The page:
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Research led by St. Jude Children's Research Hospital scientists has identified a possible new approach to defeating bacterial infections by targeting an innate immune system component in a bid to invigorate the immune response.
In this study, researchers demonstrated that the primary function of one of the innate immune molecules is to suppress inflammation, which in turn dampens the immune response to infections and other threats. Investigators showed the protein works by inhibiting two pathways that control production of specialized molecules that fight infections. The findings appear in the current online edition of the scientific journal Nature.
"The beauty of this finding is that if we can generate monoclonal neutralizing antibodies against this protein, we can block bacterial infection. This discovery offers a completely new approach to fighting infections by targeting the host immune response rather than the bacterium," says Thirumala-Devi Kanneganti, PhD, an associate member of the St. Jude Department of Immunology, and the study's senior and corresponding author. Monoclonal antibodies are laboratory-produced versions of natural antibodies and are designed to detect specific proteins. Kanneganti laboratory is already working to develop a neutralizing antibody.
Despite the availability of antibiotics, bacterial infections continue to extract a heavy toll of suffering and death. A better understanding of how the immune system recognizes and responds to infectious agents would aid efforts to develop new, more effective treatments.
This study builds on earlier work from Kanneganti's laboratory and focuses on the NOD-like receptor protein 6 (NLRP6). NLRP6 belongs to a family of proteins that are part of the innate immune response that serves as the first line of defense. These proteins serve as sentinels working inside cells to recognize and response to infectious agents. Until now, however, nothing was known about NLRP6's role in the process.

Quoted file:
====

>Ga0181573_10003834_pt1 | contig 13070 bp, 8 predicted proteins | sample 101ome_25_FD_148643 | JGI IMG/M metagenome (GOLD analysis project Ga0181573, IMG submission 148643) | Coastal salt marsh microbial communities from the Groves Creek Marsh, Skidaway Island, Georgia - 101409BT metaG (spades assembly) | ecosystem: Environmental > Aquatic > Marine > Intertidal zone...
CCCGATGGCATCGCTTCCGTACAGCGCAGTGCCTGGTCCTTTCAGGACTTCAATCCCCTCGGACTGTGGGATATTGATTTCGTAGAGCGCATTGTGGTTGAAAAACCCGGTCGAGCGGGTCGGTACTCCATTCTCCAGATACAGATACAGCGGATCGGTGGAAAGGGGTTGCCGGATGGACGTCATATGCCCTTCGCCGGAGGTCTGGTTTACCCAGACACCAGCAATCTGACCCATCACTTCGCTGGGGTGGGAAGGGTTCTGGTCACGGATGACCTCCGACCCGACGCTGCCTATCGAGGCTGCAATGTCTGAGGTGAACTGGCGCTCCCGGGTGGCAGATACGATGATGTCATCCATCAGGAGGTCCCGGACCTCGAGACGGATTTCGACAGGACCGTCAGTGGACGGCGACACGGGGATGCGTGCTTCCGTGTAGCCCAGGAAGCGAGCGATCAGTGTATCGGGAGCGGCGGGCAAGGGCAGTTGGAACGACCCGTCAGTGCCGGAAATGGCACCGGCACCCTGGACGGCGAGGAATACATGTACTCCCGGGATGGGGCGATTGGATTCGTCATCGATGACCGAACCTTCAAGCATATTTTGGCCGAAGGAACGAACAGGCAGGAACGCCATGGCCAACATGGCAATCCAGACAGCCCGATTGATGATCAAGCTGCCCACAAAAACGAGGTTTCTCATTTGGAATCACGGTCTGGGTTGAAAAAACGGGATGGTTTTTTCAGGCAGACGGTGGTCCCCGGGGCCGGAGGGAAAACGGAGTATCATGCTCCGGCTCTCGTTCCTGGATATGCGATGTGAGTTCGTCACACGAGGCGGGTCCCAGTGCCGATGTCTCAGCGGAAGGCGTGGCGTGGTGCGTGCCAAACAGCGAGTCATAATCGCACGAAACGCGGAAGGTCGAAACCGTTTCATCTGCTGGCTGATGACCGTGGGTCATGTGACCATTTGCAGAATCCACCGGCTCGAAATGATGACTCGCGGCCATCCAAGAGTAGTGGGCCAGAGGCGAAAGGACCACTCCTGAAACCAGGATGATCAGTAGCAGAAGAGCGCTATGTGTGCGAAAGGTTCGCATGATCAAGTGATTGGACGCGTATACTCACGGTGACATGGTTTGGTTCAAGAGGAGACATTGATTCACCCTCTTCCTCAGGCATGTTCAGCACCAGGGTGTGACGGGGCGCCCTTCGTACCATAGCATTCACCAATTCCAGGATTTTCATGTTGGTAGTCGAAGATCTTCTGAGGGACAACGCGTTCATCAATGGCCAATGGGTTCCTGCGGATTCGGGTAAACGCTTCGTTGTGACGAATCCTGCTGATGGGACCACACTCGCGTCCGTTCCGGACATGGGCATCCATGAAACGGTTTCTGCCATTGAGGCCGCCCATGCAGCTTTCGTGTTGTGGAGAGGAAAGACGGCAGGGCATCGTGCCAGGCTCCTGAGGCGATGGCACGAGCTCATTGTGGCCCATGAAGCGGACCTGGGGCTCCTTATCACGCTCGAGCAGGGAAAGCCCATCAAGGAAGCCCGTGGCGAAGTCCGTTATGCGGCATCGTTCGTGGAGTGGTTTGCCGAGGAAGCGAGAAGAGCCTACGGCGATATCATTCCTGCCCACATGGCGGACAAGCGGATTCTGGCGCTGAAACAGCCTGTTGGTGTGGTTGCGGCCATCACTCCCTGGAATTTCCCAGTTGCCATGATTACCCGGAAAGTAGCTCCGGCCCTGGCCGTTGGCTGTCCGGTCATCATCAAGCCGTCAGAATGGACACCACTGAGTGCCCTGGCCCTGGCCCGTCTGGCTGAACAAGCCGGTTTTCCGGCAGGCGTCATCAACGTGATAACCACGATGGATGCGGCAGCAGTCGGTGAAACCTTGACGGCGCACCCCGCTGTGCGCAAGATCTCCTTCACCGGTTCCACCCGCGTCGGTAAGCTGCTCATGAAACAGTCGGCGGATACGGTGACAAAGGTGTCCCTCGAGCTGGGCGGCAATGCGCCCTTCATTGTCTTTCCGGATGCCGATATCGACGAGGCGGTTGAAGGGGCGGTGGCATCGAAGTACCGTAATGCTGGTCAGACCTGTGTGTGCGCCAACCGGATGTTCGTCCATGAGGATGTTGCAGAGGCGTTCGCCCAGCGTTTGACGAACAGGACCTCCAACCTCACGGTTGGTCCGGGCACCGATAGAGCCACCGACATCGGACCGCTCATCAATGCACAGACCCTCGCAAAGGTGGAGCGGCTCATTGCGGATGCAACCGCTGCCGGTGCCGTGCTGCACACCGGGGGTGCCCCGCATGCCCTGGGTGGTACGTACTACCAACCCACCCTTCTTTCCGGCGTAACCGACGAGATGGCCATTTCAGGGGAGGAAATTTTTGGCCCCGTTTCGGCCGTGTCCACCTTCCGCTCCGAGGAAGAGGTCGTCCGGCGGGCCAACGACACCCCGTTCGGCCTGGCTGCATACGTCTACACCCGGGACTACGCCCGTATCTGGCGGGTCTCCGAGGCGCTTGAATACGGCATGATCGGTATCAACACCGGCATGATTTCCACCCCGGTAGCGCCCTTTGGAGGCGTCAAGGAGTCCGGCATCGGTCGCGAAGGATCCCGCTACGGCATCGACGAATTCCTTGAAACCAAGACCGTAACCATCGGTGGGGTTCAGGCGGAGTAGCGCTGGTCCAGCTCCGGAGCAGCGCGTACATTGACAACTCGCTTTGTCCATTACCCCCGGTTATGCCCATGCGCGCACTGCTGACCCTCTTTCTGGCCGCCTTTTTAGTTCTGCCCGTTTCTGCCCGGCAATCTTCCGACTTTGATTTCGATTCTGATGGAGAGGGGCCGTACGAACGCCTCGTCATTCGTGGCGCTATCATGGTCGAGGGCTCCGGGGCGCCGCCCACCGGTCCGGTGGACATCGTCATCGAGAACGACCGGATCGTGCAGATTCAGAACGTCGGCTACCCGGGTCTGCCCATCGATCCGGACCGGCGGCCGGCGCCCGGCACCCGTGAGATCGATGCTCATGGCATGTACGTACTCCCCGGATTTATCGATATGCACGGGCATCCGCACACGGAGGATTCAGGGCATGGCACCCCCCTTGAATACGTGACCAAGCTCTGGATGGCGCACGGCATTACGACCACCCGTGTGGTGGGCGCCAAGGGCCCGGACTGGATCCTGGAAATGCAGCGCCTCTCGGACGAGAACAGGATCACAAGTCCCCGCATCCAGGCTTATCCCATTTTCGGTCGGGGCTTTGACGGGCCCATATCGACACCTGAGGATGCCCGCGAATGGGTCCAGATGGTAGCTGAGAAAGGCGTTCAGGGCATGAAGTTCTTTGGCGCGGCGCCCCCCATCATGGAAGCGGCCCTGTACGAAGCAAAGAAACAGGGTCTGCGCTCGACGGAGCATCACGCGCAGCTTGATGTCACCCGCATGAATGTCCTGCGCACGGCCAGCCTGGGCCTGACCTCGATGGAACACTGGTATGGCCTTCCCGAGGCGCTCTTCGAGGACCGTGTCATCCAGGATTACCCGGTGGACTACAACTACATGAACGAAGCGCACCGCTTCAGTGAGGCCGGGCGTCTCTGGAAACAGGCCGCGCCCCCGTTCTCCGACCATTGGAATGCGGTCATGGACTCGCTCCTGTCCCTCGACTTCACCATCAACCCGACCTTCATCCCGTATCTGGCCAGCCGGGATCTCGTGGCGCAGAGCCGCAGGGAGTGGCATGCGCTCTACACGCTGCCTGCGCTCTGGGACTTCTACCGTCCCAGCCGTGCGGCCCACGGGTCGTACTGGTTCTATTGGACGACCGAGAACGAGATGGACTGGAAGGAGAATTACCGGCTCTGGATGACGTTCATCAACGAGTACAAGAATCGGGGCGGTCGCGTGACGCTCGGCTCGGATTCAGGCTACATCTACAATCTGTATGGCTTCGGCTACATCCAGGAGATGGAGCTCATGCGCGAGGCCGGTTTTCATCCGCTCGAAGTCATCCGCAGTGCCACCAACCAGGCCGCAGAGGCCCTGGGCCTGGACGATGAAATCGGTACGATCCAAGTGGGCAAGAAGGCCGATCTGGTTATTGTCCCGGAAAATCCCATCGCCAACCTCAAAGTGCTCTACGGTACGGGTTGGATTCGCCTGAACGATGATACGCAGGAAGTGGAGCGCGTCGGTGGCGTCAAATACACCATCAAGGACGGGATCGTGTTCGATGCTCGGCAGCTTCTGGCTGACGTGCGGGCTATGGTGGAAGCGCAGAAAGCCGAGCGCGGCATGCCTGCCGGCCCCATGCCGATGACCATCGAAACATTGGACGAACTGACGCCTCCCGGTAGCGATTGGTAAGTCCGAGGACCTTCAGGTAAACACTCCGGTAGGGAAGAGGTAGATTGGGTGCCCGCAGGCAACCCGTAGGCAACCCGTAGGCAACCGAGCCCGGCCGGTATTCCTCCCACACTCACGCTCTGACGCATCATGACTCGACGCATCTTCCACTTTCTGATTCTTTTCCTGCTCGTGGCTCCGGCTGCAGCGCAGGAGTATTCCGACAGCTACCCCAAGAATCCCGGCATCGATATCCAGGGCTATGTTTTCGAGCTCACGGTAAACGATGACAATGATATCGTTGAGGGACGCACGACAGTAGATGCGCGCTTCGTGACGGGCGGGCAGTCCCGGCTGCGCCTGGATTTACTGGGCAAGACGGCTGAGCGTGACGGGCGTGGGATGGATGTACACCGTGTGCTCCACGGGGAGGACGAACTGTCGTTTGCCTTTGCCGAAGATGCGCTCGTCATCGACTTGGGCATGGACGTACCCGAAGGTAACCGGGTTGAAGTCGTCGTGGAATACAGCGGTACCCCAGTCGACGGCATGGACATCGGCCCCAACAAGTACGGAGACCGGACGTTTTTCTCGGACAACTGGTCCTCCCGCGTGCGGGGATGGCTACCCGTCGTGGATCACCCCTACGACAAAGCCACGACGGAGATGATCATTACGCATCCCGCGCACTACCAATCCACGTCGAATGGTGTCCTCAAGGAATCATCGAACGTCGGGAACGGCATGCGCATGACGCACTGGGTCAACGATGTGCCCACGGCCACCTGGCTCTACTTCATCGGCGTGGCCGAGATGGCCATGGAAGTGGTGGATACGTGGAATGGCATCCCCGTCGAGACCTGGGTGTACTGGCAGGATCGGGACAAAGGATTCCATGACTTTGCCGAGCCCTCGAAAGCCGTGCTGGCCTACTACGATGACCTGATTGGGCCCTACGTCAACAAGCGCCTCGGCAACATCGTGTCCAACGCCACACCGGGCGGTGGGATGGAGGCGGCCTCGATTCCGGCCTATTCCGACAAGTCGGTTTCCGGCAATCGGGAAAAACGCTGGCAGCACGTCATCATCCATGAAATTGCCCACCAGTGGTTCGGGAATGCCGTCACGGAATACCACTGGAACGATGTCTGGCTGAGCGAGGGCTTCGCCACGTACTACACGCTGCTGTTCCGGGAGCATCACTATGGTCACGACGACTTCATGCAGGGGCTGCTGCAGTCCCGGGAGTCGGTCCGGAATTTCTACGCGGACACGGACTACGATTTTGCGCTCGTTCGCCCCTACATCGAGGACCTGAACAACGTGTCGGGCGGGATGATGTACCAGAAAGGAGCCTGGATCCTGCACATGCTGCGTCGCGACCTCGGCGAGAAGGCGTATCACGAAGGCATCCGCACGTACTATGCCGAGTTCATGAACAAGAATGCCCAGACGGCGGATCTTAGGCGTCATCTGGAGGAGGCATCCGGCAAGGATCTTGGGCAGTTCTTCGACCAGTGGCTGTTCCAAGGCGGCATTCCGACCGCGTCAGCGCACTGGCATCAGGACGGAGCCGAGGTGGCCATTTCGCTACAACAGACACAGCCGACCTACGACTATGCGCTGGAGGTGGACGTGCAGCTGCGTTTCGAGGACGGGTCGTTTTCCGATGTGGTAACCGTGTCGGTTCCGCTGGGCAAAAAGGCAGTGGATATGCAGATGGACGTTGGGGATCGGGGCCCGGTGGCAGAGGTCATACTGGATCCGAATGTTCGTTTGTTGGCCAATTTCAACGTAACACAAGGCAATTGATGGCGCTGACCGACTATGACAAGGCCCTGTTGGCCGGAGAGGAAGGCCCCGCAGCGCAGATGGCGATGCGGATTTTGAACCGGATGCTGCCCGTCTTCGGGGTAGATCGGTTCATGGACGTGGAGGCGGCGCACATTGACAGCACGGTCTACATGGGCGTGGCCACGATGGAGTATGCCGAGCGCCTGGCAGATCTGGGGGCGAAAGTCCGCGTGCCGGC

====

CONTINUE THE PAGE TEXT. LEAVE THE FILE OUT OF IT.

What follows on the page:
Working in mice with and without the Nlrp6 gene, researchers tracked the immune response to different bacteria agents. This study focused on the innate immune response to Listeria monocytogenes, Salmonella typhimurium and Escherichia coli. All are bacteria that spread through food with potentially deadly results.
Surprisingly, mice without NLRP6 were far more likely to survive infection with lethal doses of the bacteria than their normal counterparts. The NLRP6-deficient mice had fewer bacteria in their livers and spleens one and three days after infection. They also had higher than normal levels of monocytes and neutrophils in circulation. Those are white blood cells known to play an important early role in combating infections. The findings suggest that mice lacking NLRP6 mount a more effective immune response.
Researchers went on to show that NLRP6 suppressed activity in pathways that trigger production of proteins called cytokines, which promote inflammation to combat the infection. The results show that NLRP6 regulates the nuclear factor-kappa B (NF-kB) and mitogen-activated protein kinase (MAPK) pathways.
"The result was entirely unexpected," said Paras Anand, Ph.D., a postdoctoral fellow in Kanneganti's laboratory and the study's first author. "This is the first member from the NLR family of proteins that inhibits rather than activates pathways involved in the innate immune response."
"NLRP6 might represent an entirely new subclass of these NLR proteins that functions to impede bacterial clearance," he said. Investigators are now studying the protein's response to other infectious agents.
Previous work on this molecule demonstrated that NLRP6 also helps to limit colitis and colon cancer. Kanneganti said the findings underscore the importance of balance to a properly functioning immune system. "This molecule helps maintain a balance between promoting and suppressing inflammation. In Colitis, NLRP6 seems to protect the host from the consequences of chronic inflammation and in the other we show it impedes bacterial clearance," she said.
The other authors are R.K. Subba Rao Malireddi, John Lukens and Peter Vogel, all of St. Jude; John Bertin, of GlaxoSmithKline; and Mohamed Lamkanfi, of Ghent University, Belgium.
The research was supported in part by grants (AR056296 and AI101935) from the National Institutes of Health and ALSAC.